From responding to COVID-19 to promoting inclusive economic growth, transport is key to addressing global issues, but an important challenge of the sector is its considerable contribution to greenhouse gas emissions.
Often, transport’s contribution to global warming is seen as intractable or merely secondary to other major emitters, such as energy. Yet, more than 15 percent of global greenhouse gas emissions come from the sector, as opposed to 57 percent from the rest of energy-related sources, and this will get worse by 2030 as freight volumes expand by 70 percent and 1.2 billion cars double the global fleet.
Decarbonizing transport and increasing its resilience require a long-term perspective, but COVID-19 has brought immediate challenges. In fact, the pandemic resulted in a marked reduction in emissions, but for the worst possible reasons: economies grinding to a halt, people getting ill, and the poor facing shortages of food and medicine. Emissions may bounce back quickly after the expected recession, mirroring what happened after the 2008 financial crisis, when global CO2 emissions grew by 5.9 percent in 2010, completely offsetting the 1.4 percent decrease in 2009. Continued low oil prices could further amplify this surge and shift the focus away from costlier green investments.
There are many technological and policy avenues to advance the green transport agenda. For instance, more effective and universal public transportation is a major part of the solution. Any path forward must ensure that decarbonization does not come at the expense of the people who most depend on safe, accessible, efficient and sustainable mobility in developing countries.
Transport’s emission problem is not mode-specific: most emissions come from road transport, such as trucks and cars, but maritime and aviation also account for respectively 11 and 10 percent of total sector emissions. Adopting a data-driven “system-wide” approach is essential to change the sector’s climate profile. To do this, we must move from the traditional investment focus to addressing the policy, regulation and institutional challenges that shape long-term transport demand in different areas, especially public transportation. Bringing in private sector financing and innovation would also help establish new and sustainable business models.
Quick gains are possible by better regulating the exports of used vehicles to developing countries. Because of their high average age, obsolete or worn-out equipment and a lack of inspection capacity in recipient countries, these imports end up greatly contributing to road deaths, GHG emissions and other pollutants, especially in Africa.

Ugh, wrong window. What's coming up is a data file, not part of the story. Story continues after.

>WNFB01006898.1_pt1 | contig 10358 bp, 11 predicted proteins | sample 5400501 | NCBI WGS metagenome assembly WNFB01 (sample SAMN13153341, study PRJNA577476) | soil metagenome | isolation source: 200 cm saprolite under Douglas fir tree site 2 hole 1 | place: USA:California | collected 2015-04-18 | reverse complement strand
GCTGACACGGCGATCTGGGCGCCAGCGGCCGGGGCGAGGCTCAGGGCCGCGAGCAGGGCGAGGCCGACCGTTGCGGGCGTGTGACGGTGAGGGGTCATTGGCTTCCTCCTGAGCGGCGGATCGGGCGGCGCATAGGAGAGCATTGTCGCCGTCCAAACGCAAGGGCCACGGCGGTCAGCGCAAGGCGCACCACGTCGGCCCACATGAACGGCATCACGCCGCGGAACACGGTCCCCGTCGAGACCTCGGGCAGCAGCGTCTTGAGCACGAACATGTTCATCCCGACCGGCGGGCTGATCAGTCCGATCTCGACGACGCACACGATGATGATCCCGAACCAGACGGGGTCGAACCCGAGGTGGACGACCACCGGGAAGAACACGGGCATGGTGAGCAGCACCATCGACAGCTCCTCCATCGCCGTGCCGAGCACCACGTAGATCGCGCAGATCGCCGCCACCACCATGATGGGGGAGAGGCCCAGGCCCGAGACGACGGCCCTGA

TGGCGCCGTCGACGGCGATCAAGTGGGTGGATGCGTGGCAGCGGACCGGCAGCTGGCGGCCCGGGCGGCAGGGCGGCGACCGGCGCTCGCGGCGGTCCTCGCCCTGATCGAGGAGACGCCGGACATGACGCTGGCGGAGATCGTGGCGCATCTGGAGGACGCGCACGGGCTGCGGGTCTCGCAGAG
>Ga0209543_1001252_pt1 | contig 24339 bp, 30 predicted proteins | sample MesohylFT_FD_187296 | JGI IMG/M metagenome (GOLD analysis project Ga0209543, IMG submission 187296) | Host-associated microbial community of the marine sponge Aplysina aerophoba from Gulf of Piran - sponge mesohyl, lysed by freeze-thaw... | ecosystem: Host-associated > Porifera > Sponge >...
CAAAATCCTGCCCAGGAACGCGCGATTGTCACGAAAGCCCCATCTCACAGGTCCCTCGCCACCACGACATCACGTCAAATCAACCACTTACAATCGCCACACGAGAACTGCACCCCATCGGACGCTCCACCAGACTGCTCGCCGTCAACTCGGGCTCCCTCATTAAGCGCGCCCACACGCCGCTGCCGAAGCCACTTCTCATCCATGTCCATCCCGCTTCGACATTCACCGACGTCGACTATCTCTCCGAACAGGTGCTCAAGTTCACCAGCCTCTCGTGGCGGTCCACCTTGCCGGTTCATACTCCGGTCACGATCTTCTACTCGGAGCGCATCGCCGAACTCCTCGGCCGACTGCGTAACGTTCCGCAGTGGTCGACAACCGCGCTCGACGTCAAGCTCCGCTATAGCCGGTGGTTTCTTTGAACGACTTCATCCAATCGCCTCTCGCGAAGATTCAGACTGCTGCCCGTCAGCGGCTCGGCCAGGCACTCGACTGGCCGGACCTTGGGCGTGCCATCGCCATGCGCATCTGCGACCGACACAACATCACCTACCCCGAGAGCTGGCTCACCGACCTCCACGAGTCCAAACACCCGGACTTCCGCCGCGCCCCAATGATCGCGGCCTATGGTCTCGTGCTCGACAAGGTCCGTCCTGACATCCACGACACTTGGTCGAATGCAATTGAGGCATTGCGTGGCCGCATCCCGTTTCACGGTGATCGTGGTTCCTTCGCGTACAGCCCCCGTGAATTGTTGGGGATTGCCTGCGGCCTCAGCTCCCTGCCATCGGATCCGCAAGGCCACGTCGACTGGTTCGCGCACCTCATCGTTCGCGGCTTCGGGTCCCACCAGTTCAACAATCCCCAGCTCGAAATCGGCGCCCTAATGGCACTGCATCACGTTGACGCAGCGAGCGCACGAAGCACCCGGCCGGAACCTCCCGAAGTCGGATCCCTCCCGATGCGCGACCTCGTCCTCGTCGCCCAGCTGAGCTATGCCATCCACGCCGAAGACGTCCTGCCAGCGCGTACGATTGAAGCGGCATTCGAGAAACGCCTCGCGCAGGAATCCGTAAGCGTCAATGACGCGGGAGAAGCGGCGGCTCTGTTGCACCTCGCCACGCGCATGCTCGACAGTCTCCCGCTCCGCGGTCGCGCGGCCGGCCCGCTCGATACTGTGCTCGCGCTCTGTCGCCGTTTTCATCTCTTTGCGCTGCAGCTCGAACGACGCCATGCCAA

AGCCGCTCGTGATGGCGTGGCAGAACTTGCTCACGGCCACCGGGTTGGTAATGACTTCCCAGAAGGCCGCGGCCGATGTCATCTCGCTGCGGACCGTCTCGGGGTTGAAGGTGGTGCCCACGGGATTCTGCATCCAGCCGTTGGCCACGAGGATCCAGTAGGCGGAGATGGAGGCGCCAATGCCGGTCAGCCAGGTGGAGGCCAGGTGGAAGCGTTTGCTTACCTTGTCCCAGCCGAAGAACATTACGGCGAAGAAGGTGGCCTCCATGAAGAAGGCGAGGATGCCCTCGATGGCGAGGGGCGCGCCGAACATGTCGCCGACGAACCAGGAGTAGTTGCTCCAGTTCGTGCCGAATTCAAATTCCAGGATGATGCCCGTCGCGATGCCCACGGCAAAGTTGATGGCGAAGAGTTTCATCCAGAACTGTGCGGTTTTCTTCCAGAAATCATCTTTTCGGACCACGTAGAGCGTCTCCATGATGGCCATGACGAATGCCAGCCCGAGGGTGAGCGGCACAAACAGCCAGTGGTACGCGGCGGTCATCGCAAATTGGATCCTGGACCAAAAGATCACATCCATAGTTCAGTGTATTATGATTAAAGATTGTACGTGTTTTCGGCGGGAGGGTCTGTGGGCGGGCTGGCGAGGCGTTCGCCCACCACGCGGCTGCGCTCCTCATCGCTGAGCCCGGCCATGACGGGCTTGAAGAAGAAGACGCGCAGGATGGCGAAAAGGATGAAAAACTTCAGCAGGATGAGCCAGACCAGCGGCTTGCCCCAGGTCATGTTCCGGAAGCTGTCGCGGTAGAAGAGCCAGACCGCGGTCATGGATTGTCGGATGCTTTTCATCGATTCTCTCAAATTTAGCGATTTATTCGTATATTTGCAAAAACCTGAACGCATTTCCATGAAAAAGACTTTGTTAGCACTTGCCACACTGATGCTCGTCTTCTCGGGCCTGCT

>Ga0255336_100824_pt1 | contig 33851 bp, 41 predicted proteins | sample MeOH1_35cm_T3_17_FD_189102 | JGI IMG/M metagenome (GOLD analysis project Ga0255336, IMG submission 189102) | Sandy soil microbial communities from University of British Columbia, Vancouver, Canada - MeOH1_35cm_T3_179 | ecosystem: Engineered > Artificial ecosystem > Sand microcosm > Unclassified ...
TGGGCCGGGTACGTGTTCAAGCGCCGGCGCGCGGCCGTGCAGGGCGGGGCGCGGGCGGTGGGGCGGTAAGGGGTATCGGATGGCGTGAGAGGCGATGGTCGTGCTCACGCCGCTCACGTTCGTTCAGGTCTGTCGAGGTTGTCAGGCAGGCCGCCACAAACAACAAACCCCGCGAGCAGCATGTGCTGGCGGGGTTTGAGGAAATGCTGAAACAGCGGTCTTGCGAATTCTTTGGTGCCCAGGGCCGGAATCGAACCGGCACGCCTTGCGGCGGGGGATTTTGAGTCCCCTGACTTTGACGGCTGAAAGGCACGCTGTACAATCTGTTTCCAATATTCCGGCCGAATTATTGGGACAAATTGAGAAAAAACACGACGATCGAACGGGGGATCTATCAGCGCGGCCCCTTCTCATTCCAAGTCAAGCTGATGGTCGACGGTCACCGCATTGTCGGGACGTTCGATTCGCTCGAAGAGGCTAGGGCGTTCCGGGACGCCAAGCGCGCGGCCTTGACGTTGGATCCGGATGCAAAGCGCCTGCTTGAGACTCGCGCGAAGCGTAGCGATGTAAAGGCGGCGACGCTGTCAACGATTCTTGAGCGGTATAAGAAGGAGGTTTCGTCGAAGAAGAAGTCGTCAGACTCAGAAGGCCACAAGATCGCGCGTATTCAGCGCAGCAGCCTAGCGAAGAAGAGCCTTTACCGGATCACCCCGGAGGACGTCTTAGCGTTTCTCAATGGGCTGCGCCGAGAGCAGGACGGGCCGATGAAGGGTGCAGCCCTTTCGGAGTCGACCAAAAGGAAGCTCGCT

Developed and developing countries could commit, on the one hand, not to export vehicles that do not meet national climate and safety standards, and, on the other hand, prohibit imports of non-complying vehicles. In general, reducing the age of fleets and using existing fuel-efficient technologies could cut the average vehicle fuel consumption by 50 percent, with major impacts on emissions and street-level pollution.
Another promising area is electric mobility, especially to replace diesel and gasoline in public transportation systems. Targets set by governments around the world currently add up to more than 30 million electric vehicles by 2025, from a current base of around 2 million. While more research is needed to confirm the climate sustainability and economic aspects of e-mobility’s entire supply chain, the ongoing transition is already increasing pressure for clean energy generation to power fleets.
International finance institutions such as the World Bank must set the example by making it possible for countries to invest in low-carbon mass transportation and non-motorized modes, such as walking and cycling, that require appropriate infrastructure. In Bangalore, the Bank supported India’s first Intelligent Public Transport and Public Bike Sharing systems, and in Bogotá, Lima and Quito, new metro lines will take thousands of cars off the streets.
As we celebrate the 50th Anniversary of Earth Day and prepare to rebuild the world’s transport sectors in the aftermath of COVID-19, decarbonization should be a top consideration. The tools are there to move towards cleaner transport that also promotes green economic growth, jobs, opportunities for the poor, and better infrastructure services for all.